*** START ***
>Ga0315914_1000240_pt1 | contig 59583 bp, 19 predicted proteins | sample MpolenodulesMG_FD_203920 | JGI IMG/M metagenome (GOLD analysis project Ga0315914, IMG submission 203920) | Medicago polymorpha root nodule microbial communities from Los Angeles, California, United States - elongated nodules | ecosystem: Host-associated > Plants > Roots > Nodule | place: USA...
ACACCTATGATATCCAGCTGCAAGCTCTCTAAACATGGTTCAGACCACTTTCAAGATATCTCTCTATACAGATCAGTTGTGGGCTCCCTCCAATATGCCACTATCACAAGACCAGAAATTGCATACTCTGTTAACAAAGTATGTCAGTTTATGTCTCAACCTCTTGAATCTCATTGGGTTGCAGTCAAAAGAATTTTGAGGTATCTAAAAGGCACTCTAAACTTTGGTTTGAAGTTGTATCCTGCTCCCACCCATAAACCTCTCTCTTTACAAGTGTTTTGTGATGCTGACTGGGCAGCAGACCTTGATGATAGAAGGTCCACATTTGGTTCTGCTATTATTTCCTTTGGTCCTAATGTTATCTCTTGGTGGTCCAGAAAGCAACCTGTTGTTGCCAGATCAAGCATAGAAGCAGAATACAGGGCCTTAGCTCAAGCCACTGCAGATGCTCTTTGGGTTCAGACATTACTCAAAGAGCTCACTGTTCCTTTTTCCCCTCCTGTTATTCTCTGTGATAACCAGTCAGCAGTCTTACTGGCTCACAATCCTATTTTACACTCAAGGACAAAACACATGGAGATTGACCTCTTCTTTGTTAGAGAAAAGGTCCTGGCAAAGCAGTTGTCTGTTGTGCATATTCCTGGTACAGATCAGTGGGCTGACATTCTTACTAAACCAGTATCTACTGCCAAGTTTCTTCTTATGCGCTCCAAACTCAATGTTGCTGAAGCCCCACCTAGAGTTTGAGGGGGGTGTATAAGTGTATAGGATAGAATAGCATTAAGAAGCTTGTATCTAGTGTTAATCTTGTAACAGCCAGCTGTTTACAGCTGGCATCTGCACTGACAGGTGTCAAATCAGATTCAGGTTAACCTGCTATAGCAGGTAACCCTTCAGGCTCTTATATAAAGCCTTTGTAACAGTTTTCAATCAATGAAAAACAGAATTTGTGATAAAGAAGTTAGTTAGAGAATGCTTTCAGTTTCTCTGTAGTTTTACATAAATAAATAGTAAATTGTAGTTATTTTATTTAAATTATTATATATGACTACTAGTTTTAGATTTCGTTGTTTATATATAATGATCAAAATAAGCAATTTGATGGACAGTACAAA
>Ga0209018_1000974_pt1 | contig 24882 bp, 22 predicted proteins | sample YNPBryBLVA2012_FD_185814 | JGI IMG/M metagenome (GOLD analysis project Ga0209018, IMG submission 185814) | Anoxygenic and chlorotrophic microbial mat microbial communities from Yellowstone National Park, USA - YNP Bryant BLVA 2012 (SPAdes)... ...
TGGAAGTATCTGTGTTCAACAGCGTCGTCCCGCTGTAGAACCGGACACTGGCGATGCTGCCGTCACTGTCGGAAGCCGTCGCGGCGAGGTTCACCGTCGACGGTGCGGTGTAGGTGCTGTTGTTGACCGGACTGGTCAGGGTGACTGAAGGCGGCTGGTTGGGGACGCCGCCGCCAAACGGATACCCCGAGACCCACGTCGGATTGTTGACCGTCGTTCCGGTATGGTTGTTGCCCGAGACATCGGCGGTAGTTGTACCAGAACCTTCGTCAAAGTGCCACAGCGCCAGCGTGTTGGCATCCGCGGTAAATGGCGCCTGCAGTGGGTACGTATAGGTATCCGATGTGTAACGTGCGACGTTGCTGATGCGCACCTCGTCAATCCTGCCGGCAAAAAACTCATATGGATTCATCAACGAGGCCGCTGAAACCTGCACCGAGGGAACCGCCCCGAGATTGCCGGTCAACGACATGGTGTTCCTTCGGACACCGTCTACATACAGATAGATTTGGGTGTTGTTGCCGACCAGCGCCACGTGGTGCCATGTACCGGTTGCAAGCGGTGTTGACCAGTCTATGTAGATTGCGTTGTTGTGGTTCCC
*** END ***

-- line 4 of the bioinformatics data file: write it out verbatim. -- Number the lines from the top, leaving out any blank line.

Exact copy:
TGGAAGTATCTGTGTTCAACAGCGTCGTCCCGCTGTAGAACCGGACACTGGCGATGCTGCCGTCACTGTCGGAAGCCGTCGCGGCGAGGTTCACCGTCGACGGTGCGGTGTAGGTGCTGTTGTTGACCGGACTGGTCAGGGTGACTGAAGGCGGCTGGTTGGGGACGCCGCCGCCAAACGGATACCCCGAGACCCACGTCGGATTGTTGACCGTCGTTCCGGTATGGTTGTTGCCCGAGACATCGGCGGTAGTTGTACCAGAACCTTCGTCAAAGTGCCACAGCGCCAGCGTGTTGGCATCCGCGGTAAATGGCGCCTGCAGTGGGTACGTATAGGTATCCGATGTGTAACGTGCGACGTTGCTGATGCGCACCTCGTCAATCCTGCCGGCAAAAAACTCATATGGATTCATCAACGAGGCCGCTGAAACCTGCACCGAGGGAACCGCCCCGAGATTGCCGGTCAACGACATGGTGTTCCTTCGGACACCGTCTACATACAGATAGATTTGGGTGTTGTTGCCGACCAGCGCCACGTGGTGCCATGTACCGGTTGCAAGCGGTGTTGACCAGTCTATGTAGATTGCGTTGTTGTGGTTCCC